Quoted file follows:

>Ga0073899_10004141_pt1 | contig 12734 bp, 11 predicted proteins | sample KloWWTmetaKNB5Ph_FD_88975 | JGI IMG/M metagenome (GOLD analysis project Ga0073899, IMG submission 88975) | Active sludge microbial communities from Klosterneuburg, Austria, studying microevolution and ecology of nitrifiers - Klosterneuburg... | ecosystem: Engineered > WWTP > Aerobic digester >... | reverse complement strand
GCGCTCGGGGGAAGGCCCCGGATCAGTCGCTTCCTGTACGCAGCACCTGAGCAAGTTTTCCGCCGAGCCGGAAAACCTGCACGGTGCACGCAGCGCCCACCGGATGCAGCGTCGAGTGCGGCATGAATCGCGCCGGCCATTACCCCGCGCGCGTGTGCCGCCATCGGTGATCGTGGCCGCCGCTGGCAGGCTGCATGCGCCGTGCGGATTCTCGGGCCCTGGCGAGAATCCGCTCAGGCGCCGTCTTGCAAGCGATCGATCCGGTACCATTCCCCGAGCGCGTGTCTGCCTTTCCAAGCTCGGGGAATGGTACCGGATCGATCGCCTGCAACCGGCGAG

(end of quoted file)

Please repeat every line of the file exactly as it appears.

>Ga0073899_10004141_pt1 | contig 12734 bp, 11 predicted proteins | sample KloWWTmetaKNB5Ph_FD_88975 | JGI IMG/M metagenome (GOLD analysis project Ga0073899, IMG submission 88975) | Active sludge microbial communities from Klosterneuburg, Austria, studying microevolution and ecology of nitrifiers - Klosterneuburg... | ecosystem: Engineered > WWTP > Aerobic digester >... | reverse complement strand
GCGCTCGGGGGAAGGCCCCGGATCAGTCGCTTCCTGTACGCAGCACCTGAGCAAGTTTTCCGCCGAGCCGGAAAACCTGCACGGTGCACGCAGCGCCCACCGGATGCAGCGTCGAGTGCGGCATGAATCGCGCCGGCCATTACCCCGCGCGCGTGTGCCGCCATCGGTGATCGTGGCCGCCGCTGGCAGGCTGCATGCGCCGTGCGGATTCTCGGGCCCTGGCGAGAATCCGCTCAGGCGCCGTCTTGCAAGCGATCGATCCGGTACCATTCCCCGAGCGCGTGTCTGCCTTTCCAAGCTCGGGGAATGGTACCGGATCGATCGCCTGCAACCGGCGAG